Eeklo is also an example of advocating the cooperative model to other municipalities. As they had a very successful first experience with Ecopower, they recommended this approach to other municipalities. Also to citizens, the cooperative model can be put in the spotlight, through promotion or inauguration at big events (cfr. Lochem). This has helped to spread the visibility and reputation of the cooperative model.
Municipalities facilitate cooperatives through networking and communication. As a city knows what is going on in its region, it can facilitate potential partners to find each other. This can be either through an online platform, where local businesses and citizens can communicate and find each other, or in person. For communication and awareness raising, they put their communication channels (website, newsletters, local newspaper, mailing list, etc.) at the disposition of the cooperative to inform the citizens about a new project. Besides municipalities assist through offering meeting places or venues to reach out to the citizens and communicate. In the case of Pajopower, a shop in the main shopping street was made available to present the pop-up sensitization campaign “adopt your streetlamp”.
Starting cooperatives received additional support, as a way to facilitate their professionalization. The case of Ghent is an example where the city provides financial support for all citizen initiatives related to sustainability. It is a way to foster bottom up approaches and allows it to increase its impact. This financial support helps to pay part of the employee’s wage, facilitating the professionalization. Additionally the municipality can support these initiatives through assisting and facilitating the meetings, taking a networking role and connecting possible partners and projects as it is aware of what is moving around in the region. It can also provide some of its internal resources and expertise: for instance an energy scan (cfr. Ghent) or juridical and technical advice (cfr. Halle). Municipalities can outsource some small projects related to energy to the cooperative, and pay for this service as an additional revenue stream for the cooperative while it is professionalizing. Municipalities can cover some of the start-up costs, like construction of a website, or cover some of the transportation expenses of the volunteers. Allocating subsidies from the regional or national level in a creative way, can also support cooperatives (cfr. Lochem). Sometimes is it complicated for a city to openly support a cooperative, as it is a business. Collaborating and supporting a non-profit is politically more correct.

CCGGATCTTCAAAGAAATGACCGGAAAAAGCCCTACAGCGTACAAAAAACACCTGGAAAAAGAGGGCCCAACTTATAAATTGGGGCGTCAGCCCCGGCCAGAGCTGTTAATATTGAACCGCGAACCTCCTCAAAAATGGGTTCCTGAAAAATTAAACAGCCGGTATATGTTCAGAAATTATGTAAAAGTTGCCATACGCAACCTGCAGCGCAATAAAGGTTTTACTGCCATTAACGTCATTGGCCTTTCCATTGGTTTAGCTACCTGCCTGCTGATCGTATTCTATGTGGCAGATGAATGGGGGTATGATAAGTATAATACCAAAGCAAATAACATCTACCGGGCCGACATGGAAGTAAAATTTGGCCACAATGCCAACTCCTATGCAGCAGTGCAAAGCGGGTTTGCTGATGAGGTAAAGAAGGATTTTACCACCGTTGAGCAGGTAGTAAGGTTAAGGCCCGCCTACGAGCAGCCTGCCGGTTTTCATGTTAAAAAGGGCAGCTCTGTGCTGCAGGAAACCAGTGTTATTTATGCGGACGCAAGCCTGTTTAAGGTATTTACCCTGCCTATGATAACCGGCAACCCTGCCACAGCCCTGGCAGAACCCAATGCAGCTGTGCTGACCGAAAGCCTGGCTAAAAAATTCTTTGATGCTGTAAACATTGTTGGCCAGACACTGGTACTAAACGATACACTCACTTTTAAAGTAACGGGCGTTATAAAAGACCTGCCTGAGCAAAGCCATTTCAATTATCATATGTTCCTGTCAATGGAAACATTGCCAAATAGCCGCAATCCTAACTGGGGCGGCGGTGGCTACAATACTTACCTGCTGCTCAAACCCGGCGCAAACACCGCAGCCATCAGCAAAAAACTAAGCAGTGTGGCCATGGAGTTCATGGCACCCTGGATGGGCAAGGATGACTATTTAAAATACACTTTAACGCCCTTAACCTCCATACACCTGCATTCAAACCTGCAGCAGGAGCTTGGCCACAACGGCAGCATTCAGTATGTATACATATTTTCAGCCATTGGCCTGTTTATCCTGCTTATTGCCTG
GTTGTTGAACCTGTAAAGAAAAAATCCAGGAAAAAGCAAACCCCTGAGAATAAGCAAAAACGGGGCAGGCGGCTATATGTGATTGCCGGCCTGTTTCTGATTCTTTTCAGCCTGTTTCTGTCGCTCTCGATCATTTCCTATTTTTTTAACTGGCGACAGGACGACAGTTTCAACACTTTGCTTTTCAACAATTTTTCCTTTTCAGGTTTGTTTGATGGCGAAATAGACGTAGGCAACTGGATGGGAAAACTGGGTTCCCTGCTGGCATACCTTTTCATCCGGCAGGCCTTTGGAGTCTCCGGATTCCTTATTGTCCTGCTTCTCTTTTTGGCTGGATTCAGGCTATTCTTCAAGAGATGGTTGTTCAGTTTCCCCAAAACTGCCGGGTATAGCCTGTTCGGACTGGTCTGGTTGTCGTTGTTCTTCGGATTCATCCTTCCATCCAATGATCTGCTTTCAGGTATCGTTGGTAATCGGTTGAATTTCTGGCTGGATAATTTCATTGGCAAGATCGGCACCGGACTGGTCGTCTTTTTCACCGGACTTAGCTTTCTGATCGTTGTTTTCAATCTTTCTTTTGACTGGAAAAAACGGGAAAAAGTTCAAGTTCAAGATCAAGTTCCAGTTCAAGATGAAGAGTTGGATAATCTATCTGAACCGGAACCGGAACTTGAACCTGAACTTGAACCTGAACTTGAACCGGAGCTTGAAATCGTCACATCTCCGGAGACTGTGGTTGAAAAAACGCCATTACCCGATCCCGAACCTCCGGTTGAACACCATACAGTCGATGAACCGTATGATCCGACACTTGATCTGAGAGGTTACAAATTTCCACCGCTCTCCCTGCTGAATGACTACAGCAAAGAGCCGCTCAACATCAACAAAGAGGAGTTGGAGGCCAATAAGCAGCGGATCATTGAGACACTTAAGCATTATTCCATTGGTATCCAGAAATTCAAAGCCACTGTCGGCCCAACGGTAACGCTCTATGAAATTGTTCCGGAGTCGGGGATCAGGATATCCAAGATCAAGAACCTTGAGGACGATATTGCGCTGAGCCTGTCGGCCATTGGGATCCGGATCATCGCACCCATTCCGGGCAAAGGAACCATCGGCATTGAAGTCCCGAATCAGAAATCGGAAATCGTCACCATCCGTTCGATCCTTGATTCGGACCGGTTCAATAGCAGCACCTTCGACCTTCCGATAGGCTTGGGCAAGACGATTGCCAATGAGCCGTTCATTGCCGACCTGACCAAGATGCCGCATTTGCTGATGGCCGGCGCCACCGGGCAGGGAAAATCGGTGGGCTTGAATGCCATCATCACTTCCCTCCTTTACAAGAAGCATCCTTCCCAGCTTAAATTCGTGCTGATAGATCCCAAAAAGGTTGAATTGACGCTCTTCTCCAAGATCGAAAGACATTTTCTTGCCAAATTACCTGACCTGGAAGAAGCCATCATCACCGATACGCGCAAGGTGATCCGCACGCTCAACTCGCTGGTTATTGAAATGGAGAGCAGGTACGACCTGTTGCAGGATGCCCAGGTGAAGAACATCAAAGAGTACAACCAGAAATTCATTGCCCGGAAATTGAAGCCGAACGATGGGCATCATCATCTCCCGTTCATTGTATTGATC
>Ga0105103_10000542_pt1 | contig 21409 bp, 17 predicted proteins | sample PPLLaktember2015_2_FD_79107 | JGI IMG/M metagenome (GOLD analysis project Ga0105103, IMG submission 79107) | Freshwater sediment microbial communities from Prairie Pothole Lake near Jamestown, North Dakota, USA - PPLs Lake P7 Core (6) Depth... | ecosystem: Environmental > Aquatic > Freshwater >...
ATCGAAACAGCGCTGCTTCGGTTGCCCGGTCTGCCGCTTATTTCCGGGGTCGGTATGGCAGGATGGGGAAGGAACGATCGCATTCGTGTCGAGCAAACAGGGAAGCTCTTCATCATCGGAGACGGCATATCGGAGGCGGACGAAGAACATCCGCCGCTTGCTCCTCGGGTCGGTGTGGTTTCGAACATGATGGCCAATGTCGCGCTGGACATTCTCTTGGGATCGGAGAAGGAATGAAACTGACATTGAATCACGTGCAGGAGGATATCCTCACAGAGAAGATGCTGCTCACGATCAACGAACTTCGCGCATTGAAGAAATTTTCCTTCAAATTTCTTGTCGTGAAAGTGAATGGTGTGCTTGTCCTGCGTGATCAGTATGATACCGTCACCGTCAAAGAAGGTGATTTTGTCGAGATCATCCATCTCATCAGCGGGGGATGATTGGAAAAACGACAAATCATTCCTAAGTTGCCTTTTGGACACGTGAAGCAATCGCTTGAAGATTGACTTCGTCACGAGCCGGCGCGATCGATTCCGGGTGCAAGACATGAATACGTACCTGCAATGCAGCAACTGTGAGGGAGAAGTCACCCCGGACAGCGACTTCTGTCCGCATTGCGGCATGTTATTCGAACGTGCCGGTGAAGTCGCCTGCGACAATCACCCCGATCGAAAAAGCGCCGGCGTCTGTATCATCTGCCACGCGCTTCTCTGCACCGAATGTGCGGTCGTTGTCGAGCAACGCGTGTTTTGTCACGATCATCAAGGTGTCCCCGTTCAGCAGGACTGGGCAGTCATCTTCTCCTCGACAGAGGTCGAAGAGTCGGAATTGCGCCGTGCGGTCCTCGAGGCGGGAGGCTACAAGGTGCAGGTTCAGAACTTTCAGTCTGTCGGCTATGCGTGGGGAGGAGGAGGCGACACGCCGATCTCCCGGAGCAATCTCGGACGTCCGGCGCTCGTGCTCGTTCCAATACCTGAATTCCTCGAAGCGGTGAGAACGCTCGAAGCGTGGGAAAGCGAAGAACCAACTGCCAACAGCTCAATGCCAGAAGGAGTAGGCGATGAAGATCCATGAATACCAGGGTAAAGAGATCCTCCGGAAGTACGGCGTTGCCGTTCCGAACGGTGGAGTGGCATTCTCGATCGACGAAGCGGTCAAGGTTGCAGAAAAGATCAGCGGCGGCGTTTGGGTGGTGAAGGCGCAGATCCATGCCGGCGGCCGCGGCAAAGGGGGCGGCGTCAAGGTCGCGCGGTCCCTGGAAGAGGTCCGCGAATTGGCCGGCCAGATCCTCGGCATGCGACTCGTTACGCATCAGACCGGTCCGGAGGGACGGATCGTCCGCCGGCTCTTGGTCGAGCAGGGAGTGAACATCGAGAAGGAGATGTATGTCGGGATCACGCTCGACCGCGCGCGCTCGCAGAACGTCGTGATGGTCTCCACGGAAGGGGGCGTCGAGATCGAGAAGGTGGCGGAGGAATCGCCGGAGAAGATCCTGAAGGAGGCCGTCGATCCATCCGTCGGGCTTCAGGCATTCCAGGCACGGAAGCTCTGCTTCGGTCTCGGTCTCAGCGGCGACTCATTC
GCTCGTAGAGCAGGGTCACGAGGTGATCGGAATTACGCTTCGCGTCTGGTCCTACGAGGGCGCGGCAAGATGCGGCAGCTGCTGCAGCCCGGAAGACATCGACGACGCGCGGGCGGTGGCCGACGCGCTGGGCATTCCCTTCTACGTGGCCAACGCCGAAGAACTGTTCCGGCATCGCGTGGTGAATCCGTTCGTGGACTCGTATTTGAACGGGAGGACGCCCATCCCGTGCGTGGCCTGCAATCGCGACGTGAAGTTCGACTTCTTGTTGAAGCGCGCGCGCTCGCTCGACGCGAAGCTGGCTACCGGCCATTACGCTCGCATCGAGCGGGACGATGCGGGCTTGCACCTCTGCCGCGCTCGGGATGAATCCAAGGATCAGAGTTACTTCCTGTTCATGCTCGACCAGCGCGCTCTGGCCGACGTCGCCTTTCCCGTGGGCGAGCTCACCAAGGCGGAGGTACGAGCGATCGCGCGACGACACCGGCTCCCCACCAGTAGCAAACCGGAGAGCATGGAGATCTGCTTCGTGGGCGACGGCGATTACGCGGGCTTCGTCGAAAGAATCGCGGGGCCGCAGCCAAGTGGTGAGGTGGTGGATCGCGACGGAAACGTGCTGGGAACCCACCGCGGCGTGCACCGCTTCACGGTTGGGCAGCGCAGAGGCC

To conclude, if local authorities are convinced of the cooperative model, there are many things they can do to facilitate REScoops, while receiving multiple benefits. Cooperatives have the challenges of lacking access to land and projects, the lacking familiarity of the cooperative model in society, and smaller cooperatives also face a challenge in professionalizing. Municipalities facilitate cooperatives in focusing on citizen participation in their CfT to give cooperatives a competitive advantage. They advocate the cooperative models amongst citizens and other municipalities and take on a networking role. Municipalities also actively support starting cooperatives through subsidies, providing knowledge, advice, and reducing start-up costs. So far, Chapter 4 addressed research question 1 and answered why municipalities should collaborate with REScoops. Chapter 5, has addressed research question 2 and shoyted how local authorities can collaborate. Now different examples of different collaboration are explored to make it more tangible."
Examples / Cases